Indexed on: 16 May '06Published on: 16 May '06Published in: Annales Françaises d'Anesthésie et de Réanimation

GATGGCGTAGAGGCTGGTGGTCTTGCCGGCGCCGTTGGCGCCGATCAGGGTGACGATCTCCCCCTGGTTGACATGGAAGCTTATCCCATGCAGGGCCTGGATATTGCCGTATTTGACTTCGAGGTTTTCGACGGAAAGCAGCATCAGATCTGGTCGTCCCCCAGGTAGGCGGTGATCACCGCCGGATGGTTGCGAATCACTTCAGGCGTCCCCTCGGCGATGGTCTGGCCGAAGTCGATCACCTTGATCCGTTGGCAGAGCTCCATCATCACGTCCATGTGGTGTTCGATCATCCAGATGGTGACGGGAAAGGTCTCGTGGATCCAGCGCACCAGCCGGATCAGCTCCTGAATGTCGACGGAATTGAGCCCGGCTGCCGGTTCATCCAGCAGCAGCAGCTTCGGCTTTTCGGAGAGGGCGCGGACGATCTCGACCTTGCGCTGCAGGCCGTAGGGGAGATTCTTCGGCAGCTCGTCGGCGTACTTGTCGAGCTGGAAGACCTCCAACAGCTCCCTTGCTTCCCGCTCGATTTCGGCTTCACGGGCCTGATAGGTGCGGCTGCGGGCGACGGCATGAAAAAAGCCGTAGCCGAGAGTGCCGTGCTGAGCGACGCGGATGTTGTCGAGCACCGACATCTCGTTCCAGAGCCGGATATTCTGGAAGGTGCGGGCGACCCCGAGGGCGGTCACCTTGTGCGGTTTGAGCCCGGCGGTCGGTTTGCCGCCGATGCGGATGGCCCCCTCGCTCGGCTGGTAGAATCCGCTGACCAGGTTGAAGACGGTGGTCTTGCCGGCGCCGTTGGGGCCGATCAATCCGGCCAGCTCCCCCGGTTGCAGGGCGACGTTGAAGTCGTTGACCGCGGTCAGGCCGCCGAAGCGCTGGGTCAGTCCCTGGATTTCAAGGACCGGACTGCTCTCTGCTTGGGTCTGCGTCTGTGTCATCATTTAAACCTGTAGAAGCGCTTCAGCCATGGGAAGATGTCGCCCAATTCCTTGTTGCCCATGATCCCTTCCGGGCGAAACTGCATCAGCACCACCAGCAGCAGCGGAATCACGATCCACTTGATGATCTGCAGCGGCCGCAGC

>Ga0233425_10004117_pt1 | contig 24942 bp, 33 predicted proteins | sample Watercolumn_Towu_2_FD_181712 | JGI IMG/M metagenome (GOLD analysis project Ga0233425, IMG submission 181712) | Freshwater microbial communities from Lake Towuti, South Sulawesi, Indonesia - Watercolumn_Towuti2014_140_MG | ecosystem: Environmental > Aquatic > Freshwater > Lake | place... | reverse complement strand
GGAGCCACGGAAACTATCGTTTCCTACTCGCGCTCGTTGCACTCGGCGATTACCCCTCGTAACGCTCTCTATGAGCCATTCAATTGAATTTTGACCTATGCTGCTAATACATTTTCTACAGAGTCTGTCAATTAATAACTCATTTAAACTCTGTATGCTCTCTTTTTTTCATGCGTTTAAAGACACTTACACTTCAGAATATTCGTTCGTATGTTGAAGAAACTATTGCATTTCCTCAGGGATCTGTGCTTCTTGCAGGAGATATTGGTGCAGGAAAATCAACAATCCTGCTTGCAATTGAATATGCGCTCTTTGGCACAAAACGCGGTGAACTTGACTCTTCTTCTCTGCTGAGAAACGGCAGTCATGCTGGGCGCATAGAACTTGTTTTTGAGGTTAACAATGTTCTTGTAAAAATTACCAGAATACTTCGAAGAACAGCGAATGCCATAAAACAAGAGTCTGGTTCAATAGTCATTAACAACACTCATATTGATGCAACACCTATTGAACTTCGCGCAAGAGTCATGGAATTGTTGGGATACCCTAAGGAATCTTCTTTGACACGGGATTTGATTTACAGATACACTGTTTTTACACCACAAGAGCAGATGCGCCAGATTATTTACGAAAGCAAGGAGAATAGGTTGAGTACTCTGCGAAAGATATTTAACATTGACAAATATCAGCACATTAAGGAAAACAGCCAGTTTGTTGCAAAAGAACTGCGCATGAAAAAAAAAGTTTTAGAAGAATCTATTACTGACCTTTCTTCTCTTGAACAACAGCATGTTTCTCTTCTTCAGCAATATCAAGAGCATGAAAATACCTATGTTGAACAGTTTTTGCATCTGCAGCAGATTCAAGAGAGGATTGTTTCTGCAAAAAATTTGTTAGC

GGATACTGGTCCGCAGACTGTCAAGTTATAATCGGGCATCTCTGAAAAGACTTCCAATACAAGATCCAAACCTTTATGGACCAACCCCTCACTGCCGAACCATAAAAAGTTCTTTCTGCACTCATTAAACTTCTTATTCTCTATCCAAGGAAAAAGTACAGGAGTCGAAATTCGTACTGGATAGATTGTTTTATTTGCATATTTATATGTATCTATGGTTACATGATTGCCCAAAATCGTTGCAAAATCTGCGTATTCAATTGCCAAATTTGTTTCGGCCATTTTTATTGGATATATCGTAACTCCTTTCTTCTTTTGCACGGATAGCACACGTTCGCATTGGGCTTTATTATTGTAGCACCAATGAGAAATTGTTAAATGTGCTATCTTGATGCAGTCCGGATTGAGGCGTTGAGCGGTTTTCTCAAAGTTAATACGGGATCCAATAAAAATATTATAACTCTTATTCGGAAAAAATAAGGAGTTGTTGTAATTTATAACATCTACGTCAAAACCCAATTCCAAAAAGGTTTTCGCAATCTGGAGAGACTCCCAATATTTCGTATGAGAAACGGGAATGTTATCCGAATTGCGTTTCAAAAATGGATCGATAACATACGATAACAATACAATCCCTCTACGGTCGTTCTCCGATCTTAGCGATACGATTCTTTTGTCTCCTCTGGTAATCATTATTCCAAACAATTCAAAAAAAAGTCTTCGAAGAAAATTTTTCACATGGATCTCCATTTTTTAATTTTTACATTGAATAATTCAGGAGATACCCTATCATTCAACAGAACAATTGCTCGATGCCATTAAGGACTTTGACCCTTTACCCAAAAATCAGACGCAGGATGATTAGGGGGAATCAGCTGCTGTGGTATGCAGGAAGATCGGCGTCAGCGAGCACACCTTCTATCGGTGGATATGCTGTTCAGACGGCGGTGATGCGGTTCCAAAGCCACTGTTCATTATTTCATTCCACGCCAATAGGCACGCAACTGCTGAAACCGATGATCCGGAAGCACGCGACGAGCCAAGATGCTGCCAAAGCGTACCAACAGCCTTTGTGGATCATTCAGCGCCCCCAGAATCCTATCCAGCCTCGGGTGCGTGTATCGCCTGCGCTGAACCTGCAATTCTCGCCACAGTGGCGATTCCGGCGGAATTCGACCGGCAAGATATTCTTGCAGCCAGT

Haemorrhagic stroke is frequent and associated with a high mortality and morbidity. Less than 30% of patients are still alive five years after onset and few patients regain functional independence. The worsening effect of anticoagulation has been demonstrated and the failure to rapidly normalize coagulation further increases haematoma expansion. In a recent phase II trial, recombinant activated factor VII given within 4 hours of stroke onset, reduced haematoma growth, mortality and disability. An aggressive blood pressure and intracranial pressure control early after the haemorrhage seems beneficial. A large prospective randomized study (the STICH trial) did not demonstrate any beneficial effect of surgery.